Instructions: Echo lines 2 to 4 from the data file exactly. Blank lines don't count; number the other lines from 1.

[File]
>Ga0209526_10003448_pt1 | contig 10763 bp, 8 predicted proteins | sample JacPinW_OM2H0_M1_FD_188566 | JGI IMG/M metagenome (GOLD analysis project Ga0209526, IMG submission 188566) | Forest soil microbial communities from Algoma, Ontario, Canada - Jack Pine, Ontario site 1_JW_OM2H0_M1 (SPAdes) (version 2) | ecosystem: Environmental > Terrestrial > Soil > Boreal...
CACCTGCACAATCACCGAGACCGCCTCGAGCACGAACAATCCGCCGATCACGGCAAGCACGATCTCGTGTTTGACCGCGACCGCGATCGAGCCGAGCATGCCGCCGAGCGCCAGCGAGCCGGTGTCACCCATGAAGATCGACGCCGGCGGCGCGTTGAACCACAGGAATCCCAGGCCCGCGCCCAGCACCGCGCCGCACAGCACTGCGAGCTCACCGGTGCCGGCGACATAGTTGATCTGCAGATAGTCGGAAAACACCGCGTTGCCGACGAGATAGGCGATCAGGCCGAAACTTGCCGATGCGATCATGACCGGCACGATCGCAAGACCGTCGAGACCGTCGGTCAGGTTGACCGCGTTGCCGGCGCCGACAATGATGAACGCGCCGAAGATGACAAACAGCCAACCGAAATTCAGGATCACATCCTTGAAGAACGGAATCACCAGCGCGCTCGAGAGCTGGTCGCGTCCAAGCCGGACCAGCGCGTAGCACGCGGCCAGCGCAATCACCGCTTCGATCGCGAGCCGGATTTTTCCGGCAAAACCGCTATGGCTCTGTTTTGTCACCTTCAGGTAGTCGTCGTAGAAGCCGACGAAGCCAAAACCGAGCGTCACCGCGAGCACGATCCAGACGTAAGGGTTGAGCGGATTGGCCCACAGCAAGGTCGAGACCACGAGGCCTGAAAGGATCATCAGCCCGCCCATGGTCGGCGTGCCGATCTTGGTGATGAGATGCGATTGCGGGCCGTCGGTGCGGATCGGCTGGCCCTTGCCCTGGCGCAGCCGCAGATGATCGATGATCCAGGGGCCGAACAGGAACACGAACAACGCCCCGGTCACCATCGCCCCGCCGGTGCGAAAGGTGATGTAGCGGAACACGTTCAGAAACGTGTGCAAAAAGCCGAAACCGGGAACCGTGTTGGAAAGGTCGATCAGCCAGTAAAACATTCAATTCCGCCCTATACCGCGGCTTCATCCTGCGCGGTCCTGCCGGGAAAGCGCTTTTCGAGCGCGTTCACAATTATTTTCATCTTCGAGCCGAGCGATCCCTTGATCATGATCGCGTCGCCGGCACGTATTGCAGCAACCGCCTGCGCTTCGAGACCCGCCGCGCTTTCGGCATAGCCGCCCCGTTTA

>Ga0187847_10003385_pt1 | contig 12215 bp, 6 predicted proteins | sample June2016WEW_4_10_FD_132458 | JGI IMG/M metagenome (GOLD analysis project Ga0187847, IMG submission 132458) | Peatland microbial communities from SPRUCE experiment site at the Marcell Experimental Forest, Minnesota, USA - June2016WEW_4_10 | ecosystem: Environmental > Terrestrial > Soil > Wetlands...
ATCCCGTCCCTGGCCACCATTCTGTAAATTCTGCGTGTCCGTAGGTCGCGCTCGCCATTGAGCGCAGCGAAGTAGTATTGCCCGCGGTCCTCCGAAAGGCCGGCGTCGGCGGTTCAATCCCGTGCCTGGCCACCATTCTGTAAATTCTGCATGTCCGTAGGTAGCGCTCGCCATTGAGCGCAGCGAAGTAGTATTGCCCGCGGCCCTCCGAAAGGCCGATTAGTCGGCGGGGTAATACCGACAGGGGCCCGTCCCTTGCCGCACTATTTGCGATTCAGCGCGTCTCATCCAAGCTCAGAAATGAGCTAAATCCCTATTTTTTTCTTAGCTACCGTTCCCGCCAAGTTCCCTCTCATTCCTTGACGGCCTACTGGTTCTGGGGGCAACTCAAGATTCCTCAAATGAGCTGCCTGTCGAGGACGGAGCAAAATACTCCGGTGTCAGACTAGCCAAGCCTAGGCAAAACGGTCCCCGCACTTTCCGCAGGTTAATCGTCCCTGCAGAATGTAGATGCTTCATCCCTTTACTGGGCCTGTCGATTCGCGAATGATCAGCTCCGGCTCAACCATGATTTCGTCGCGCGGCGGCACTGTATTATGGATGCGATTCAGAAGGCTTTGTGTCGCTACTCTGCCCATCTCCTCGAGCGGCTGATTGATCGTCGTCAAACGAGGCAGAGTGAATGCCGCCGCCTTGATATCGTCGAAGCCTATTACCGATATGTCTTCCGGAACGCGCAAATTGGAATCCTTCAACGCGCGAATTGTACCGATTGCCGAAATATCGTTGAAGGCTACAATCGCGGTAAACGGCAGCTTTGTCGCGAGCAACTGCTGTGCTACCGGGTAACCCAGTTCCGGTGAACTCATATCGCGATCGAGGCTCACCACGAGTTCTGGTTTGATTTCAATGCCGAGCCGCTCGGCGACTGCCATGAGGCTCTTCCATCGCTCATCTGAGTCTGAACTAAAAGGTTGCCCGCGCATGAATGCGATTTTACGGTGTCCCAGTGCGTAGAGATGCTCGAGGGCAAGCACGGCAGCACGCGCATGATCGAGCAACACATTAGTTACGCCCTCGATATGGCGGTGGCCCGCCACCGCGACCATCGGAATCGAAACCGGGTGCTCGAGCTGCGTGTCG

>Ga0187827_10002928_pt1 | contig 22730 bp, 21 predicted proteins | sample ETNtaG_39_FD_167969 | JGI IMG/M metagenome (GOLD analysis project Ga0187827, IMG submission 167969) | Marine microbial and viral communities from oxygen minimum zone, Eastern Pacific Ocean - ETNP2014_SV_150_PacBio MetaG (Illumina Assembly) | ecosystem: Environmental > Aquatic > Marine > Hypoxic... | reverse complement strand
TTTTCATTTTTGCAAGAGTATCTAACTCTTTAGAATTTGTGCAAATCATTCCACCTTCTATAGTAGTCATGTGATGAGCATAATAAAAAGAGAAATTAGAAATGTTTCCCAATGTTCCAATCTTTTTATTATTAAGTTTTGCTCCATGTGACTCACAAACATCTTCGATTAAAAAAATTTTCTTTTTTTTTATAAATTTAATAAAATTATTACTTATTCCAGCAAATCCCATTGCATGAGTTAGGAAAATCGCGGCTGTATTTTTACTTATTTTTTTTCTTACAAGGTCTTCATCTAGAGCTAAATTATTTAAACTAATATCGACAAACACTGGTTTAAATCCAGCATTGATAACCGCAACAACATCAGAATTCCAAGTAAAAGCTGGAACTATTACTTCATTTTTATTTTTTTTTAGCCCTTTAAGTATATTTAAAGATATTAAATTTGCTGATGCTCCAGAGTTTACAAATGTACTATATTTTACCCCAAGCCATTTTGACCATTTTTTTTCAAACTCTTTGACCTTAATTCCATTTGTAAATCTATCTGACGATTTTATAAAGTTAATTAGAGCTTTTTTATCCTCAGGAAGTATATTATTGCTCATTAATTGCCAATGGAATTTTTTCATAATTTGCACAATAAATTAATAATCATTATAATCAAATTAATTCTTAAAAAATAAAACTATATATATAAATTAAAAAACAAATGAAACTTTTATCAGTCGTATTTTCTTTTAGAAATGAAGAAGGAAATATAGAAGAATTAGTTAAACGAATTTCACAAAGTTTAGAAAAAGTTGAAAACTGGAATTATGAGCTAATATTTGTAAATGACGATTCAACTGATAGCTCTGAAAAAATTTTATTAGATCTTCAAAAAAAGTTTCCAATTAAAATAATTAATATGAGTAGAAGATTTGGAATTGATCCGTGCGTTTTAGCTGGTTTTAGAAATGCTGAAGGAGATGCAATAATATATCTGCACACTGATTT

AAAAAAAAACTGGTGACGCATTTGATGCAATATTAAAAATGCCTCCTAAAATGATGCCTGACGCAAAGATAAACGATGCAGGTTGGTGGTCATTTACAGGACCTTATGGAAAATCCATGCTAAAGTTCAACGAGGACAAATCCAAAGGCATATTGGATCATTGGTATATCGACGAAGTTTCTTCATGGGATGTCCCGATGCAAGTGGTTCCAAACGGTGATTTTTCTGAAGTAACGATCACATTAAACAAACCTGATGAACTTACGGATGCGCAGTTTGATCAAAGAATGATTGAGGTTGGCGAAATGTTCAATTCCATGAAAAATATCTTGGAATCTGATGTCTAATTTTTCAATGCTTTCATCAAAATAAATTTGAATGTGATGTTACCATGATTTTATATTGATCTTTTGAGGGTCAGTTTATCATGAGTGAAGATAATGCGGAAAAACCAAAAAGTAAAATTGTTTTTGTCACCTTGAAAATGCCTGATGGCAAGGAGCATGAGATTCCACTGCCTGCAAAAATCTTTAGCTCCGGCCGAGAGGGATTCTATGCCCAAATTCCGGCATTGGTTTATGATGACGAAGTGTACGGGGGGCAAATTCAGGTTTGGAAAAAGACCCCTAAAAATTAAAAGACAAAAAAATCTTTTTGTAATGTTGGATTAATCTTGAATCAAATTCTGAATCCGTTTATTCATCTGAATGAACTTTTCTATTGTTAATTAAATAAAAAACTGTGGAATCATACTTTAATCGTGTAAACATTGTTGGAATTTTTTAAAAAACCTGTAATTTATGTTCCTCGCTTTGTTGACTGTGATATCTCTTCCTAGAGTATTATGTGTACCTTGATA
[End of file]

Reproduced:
CACCTGCACAATCACCGAGACCGCCTCGAGCACGAACAATCCGCCGATCACGGCAAGCACGATCTCGTGTTTGACCGCGACCGCGATCGAGCCGAGCATGCCGCCGAGCGCCAGCGAGCCGGTGTCACCCATGAAGATCGACGCCGGCGGCGCGTTGAACCACAGGAATCCCAGGCCCGCGCCCAGCACCGCGCCGCACAGCACTGCGAGCTCACCGGTGCCGGCGACATAGTTGATCTGCAGATAGTCGGAAAACACCGCGTTGCCGACGAGATAGGCGATCAGGCCGAAACTTGCCGATGCGATCATGACCGGCACGATCGCAAGACCGTCGAGACCGTCGGTCAGGTTGACCGCGTTGCCGGCGCCGACAATGATGAACGCGCCGAAGATGACAAACAGCCAACCGAAATTCAGGATCACATCCTTGAAGAACGGAATCACCAGCGCGCTCGAGAGCTGGTCGCGTCCAAGCCGGACCAGCGCGTAGCACGCGGCCAGCGCAATCACCGCTTCGATCGCGAGCCGGATTTTTCCGGCAAAACCGCTATGGCTCTGTTTTGTCACCTTCAGGTAGTCGTCGTAGAAGCCGACGAAGCCAAAACCGAGCGTCACCGCGAGCACGATCCAGACGTAAGGGTTGAGCGGATTGGCCCACAGCAAGGTCGAGACCACGAGGCCTGAAAGGATCATCAGCCCGCCCATGGTCGGCGTGCCGATCTTGGTGATGAGATGCGATTGCGGGCCGTCGGTGCGGATCGGCTGGCCCTTGCCCTGGCGCAGCCGCAGATGATCGATGATCCAGGGGCCGAACAGGAACACGAACAACGCCCCGGTCACCATCGCCCCGCCGGTGCGAAAGGTGATGTAGCGGAACACGTTCAGAAACGTGTGCAAAAAGCCGAAACCGGGAACCGTGTTGGAAAGGTCGATCAGCCAGTAAAACATTCAATTCCGCCCTATACCGCGGCTTCATCCTGCGCGGTCCTGCCGGGAAAGCGCTTTTCGAGCGCGTTCACAATTATTTTCATCTTCGAGCCGAGCGATCCCTTGATCATGATCGCGTCGCCGGCACGTATTGCAGCAACCGCCTGCGCTTCGAGACCCGCCGCGCTTTCGGCATAGCCGCCCCGTTTA

>Ga0187847_10003385_pt1 | contig 12215 bp, 6 predicted proteins | sample June2016WEW_4_10_FD_132458 | JGI IMG/M metagenome (GOLD analysis project Ga0187847, IMG submission 132458) | Peatland microbial communities from SPRUCE experiment site at the Marcell Experimental Forest, Minnesota, USA - June2016WEW_4_10 | ecosystem: Environmental > Terrestrial > Soil > Wetlands...
ATCCCGTCCCTGGCCACCATTCTGTAAATTCTGCGTGTCCGTAGGTCGCGCTCGCCATTGAGCGCAGCGAAGTAGTATTGCCCGCGGTCCTCCGAAAGGCCGGCGTCGGCGGTTCAATCCCGTGCCTGGCCACCATTCTGTAAATTCTGCATGTCCGTAGGTAGCGCTCGCCATTGAGCGCAGCGAAGTAGTATTGCCCGCGGCCCTCCGAAAGGCCGATTAGTCGGCGGGGTAATACCGACAGGGGCCCGTCCCTTGCCGCACTATTTGCGATTCAGCGCGTCTCATCCAAGCTCAGAAATGAGCTAAATCCCTATTTTTTTCTTAGCTACCGTTCCCGCCAAGTTCCCTCTCATTCCTTGACGGCCTACTGGTTCTGGGGGCAACTCAAGATTCCTCAAATGAGCTGCCTGTCGAGGACGGAGCAAAATACTCCGGTGTCAGACTAGCCAAGCCTAGGCAAAACGGTCCCCGCACTTTCCGCAGGTTAATCGTCCCTGCAGAATGTAGATGCTTCATCCCTTTACTGGGCCTGTCGATTCGCGAATGATCAGCTCCGGCTCAACCATGATTTCGTCGCGCGGCGGCACTGTATTATGGATGCGATTCAGAAGGCTTTGTGTCGCTACTCTGCCCATCTCCTCGAGCGGCTGATTGATCGTCGTCAAACGAGGCAGAGTGAATGCCGCCGCCTTGATATCGTCGAAGCCTATTACCGATATGTCTTCCGGAACGCGCAAATTGGAATCCTTCAACGCGCGAATTGTACCGATTGCCGAAATATCGTTGAAGGCTACAATCGCGGTAAACGGCAGCTTTGTCGCGAGCAACTGCTGTGCTACCGGGTAACCCAGTTCCGGTGAACTCATATCGCGATCGAGGCTCACCACGAGTTCTGGTTTGATTTCAATGCCGAGCCGCTCGGCGACTGCCATGAGGCTCTTCCATCGCTCATCTGAGTCTGAACTAAAAGGTTGCCCGCGCATGAATGCGATTTTACGGTGTCCCAGTGCGTAGAGATGCTCGAGGGCAAGCACGGCAGCACGCGCATGATCGAGCAACACATTAGTTACGCCCTCGATATGGCGGTGGCCCGCCACCGCGACCATCGGAATCGAAACCGGGTGCTCGAGCTGCGTGTCG